In this period the “British Empire” was seen as at its apogee. In effect however there were several empires, all different in the nature of their relationship to Britain itself, in the type of accommodation to and with local power groups and as regards presence – or not – of British settlers. In addition to this “Formal Empire” there was an equally important informal one, based on investment and commercial penetration, and in some cases economic dominance, in independent nations, as in China and South America. Such investment provides the background to “Britannia’s Reach”.

I want to set stories in this era – believable stories anchored in real events and which are true to contemporary outlooks and values. Much historical fiction consists of “21st Century Characters in Period Costume”, and this I’ve tried to avoid. My protagonist, Nicholas Dawlish, views the world from a standpoint of Victorian values of duty, earnestness, patriotism, honour and class consciousness that borders on snobbery. He’s decent and conscientious, and he’s immensely proud to be an Englishman, but the values he espouses can cause him major personal anguish when he’s confronted with situations in which they may not comfortably support him. In Britannia’s Wolf and Britannia’s Reach his values are tested to the limit when he finds himself allied to forces which have no regard for such ethical concerns. The extent to which he should – or must – compromise his principles is a theme in both books and he will not find it easy in as-yet unpublished work either.

Question 4: How does your writing process work?

Each of my books is placed within an overall understanding of my protagonist’s life from birth to death. One plot flows from the other but each is firmly linked to actual events of the period e.g. the Russo-Turkish War of 1877-78.  Extensive reading about the actual year or years raises possibilities for a plot. How would certain developments have been viewed by the British government? What larger strategic concerns were involved, and what more immediate ones? How did the situation – often a crisis – play out? How could Nicholas Dawlish play a role in the process?


Developing a plot from these elements is linked in a circular process to more detailed research. The plot demands supportive insights if it’s to work, and that demands research, and that in turn opens up further plotting possibilities. There will be several reiterations of this and the process can’t be hurried. I make extensive use of “mind mapping” techniques and I develop an overall contents plan – how many chapters, what happens in each etc. I do this in parallel with the actual writing of another book so that the plot is “simmering on the back burner” for considerable time. I might add that I’m lucky enough to be a member of the London Library – the largest private library in the world, founded in the 1840s by Thomas Carlyle and other luminaries. This gives me access to a vast range of contemporary material, including journals and newspapers.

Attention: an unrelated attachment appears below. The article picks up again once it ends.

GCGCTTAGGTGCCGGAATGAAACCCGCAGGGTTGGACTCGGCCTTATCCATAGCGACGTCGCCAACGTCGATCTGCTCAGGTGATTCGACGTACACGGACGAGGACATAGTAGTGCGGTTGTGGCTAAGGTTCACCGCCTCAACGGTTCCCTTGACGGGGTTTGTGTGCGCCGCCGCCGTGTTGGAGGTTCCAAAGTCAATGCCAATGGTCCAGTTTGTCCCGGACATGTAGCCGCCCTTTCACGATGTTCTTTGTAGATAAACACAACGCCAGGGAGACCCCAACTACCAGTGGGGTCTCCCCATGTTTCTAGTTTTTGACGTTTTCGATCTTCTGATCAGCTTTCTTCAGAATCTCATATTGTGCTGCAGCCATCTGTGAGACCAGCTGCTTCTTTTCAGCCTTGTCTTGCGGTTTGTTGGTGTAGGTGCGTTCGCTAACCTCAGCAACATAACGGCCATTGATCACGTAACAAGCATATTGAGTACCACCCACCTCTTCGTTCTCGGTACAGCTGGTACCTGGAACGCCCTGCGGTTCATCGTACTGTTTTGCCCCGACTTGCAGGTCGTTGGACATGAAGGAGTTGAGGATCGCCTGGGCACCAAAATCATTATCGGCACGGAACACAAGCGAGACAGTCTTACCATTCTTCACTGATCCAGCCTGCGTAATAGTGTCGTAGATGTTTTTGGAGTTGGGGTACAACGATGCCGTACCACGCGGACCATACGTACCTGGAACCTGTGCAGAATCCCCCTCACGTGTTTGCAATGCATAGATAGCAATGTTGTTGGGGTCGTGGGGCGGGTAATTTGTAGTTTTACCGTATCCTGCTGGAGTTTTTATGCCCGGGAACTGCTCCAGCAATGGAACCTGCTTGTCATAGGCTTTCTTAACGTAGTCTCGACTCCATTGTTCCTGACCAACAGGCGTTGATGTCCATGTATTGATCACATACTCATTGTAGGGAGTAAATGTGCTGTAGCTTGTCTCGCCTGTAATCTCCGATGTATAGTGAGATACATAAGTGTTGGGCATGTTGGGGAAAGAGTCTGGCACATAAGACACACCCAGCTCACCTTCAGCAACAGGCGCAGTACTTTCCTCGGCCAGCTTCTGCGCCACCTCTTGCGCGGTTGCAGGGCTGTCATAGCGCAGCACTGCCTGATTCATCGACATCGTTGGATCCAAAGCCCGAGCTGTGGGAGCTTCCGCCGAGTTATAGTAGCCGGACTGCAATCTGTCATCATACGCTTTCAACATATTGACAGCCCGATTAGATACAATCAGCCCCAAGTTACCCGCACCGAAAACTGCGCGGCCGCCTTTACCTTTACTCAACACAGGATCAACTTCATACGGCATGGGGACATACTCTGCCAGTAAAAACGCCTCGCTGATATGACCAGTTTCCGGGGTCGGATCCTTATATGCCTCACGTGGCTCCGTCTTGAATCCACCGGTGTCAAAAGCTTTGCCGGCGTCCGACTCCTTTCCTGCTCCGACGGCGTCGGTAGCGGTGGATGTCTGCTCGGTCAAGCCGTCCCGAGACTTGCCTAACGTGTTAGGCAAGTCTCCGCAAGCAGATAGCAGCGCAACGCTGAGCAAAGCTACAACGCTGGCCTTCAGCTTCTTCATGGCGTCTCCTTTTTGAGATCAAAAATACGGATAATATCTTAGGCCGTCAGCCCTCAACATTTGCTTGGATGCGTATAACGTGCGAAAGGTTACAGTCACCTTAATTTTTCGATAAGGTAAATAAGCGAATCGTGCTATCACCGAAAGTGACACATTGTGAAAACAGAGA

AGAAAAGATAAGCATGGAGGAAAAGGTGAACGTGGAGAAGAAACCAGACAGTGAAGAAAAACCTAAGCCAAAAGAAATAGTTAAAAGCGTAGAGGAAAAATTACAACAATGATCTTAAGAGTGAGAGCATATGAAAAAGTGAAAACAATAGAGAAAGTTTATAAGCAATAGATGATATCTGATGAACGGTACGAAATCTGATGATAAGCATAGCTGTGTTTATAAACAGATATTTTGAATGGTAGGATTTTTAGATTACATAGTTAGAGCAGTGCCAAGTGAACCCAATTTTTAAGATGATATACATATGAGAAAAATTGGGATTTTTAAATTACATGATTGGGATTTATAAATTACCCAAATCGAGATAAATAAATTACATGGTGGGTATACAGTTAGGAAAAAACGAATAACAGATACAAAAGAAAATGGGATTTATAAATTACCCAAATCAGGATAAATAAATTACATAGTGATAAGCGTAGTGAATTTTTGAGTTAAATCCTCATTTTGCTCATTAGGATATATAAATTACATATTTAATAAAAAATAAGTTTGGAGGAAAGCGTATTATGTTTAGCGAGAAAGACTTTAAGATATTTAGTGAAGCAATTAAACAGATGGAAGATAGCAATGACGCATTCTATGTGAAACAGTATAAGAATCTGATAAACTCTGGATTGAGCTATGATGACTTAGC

Once the plot is finalised (and it never is, 100%, as during writing more opportunities for refinement present themselves) it’s necessary to get down to producing the first draft. I aim at writing every day and usually manage about 1000 new words as well as revising the previous day’s work. Trollope’s dictum of Nulla dies sine linea – Not a day without a line – is worth aiming at but not always possible when one has other obligations, as I do. I write in the morning – usually 1000 to 1300 hrs – but if I walk with the dog in the afternoon I tend to be working mentally on refinement of what I’ve written and on what’s coming in the next days. I may put in another hour or two several times a week and I estimate that I’m hitting the keys for sixteen to twenty hours per  week in total. In my parallel life I’m retired from full-time employment but I do some academic work and am an elected representative in local government, as well as a school governor, so my days are very full.

The London Library in the corner of St.James's Square
Once I have the first draft completed I do a quick revision and then set it aside while I start detailed revision of the next book to be published. (This is why I’m currently writing the fifth Dawlish novel while numbers three and four are still at the first draft stage). Leaving the first draft for several months is essential. It stays on my subconscious “back burner” and when I return to it I will be more critical, better able to spot weaknesses and opportunities, and ready to revise more thoroughly.

“Writing is rewriting” and the first draft, when I return to it, is ruthlessly edited. Entire sections may be cut out and paragraphs or chapters added. Internal consistency and continuity is essential and in the case of a series, must be linked back to other books as well. I’m assisted by one of my daughters, a devotee of military and naval fiction, who reviews as regards such aspects, as well as being ruthless in relation to plotting weaknesses. I may go through three or four further revisions and the last concentrates on proofreading – a nightmare for the independent author.

So that’s it. The process is relatively straightforward but the critical success factor is perseverance. Hanging in there – even sitting in front of a blank screen for several hours when you’re despairing – will get you there in the end! I’ve shared my secrets and I hope you find them of interest, whether you’re a reader or a writer. 

And I’m now passing the baton to two wonderful writers who’ll be posting next on this blog hop.

Patricia Bracewell will post in on Monday April 7th